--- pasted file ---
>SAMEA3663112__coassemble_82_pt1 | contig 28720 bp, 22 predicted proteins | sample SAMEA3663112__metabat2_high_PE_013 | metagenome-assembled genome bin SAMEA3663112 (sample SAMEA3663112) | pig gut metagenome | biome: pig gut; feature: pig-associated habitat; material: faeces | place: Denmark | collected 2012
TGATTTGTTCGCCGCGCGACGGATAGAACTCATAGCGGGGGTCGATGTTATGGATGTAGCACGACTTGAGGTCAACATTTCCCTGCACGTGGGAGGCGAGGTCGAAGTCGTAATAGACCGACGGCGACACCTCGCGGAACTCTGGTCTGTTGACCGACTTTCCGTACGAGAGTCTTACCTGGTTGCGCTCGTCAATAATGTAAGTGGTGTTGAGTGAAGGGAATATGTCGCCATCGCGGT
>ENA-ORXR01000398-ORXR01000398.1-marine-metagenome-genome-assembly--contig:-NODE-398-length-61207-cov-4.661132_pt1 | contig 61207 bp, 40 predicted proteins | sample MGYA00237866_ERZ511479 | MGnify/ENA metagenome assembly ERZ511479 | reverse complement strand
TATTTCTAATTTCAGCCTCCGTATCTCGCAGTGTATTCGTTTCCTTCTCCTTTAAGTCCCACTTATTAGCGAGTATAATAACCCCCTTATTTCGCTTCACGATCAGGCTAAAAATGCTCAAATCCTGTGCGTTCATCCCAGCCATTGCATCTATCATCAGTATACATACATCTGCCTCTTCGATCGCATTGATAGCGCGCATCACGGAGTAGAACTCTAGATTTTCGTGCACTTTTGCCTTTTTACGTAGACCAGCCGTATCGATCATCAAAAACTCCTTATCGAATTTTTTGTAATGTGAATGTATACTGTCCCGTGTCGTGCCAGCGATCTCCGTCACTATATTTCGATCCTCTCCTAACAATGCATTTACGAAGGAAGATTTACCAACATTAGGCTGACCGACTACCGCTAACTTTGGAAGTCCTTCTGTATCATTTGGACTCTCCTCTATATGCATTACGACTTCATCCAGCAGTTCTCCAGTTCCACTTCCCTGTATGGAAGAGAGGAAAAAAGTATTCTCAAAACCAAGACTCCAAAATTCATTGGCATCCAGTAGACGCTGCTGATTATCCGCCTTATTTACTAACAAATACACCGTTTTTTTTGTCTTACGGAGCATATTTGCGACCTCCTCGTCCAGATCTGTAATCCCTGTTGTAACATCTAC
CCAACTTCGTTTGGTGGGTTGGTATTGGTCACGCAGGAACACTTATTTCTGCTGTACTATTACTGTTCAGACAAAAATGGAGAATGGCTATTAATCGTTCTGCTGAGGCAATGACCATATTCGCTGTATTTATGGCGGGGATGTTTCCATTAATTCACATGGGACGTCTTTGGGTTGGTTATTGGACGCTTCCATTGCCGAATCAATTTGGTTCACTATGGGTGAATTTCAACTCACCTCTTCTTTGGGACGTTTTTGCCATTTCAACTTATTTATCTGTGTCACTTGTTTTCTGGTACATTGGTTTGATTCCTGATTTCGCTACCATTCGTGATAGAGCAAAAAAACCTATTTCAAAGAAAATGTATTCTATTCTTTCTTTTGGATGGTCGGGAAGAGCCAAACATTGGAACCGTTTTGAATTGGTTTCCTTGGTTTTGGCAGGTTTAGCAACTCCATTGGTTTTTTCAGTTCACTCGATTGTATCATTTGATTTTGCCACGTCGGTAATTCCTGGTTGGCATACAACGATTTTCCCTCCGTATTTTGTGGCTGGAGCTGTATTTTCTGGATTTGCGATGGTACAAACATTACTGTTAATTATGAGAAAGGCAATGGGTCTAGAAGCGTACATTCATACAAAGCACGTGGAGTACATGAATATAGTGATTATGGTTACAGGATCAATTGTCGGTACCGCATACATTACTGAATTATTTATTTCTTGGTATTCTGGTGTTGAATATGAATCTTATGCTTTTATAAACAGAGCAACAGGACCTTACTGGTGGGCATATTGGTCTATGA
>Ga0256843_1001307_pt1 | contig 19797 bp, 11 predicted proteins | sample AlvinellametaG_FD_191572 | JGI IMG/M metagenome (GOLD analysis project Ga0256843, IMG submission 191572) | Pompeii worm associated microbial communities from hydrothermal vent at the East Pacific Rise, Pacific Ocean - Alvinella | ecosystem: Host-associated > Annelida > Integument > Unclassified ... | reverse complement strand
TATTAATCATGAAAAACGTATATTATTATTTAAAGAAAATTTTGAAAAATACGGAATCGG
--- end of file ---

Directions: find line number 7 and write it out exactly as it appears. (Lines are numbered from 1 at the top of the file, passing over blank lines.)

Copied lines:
TATTAATCATGAAAAACGTATATTATTATTTAAAGAAAATTTTGAAAAATACGGAATCGG